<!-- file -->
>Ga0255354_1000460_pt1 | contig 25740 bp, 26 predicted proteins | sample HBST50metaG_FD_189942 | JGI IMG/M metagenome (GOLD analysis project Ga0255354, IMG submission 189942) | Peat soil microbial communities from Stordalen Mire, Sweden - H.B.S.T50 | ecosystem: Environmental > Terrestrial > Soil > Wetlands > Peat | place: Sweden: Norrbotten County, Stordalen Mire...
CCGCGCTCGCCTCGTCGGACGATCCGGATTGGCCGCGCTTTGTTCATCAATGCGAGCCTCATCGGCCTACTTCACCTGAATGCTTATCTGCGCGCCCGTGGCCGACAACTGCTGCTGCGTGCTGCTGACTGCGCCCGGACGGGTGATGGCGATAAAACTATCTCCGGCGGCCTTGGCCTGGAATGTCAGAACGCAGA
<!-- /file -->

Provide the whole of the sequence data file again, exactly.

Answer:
>Ga0255354_1000460_pt1 | contig 25740 bp, 26 predicted proteins | sample HBST50metaG_FD_189942 | JGI IMG/M metagenome (GOLD analysis project Ga0255354, IMG submission 189942) | Peat soil microbial communities from Stordalen Mire, Sweden - H.B.S.T50 | ecosystem: Environmental > Terrestrial > Soil > Wetlands > Peat | place: Sweden: Norrbotten County, Stordalen Mire...
CCGCGCTCGCCTCGTCGGACGATCCGGATTGGCCGCGCTTTGTTCATCAATGCGAGCCTCATCGGCCTACTTCACCTGAATGCTTATCTGCGCGCCCGTGGCCGACAACTGCTGCTGCGTGCTGCTGACTGCGCCCGGACGGGTGATGGCGATAAAACTATCTCCGGCGGCCTTGGCCTGGAATGTCAGAACGCAGA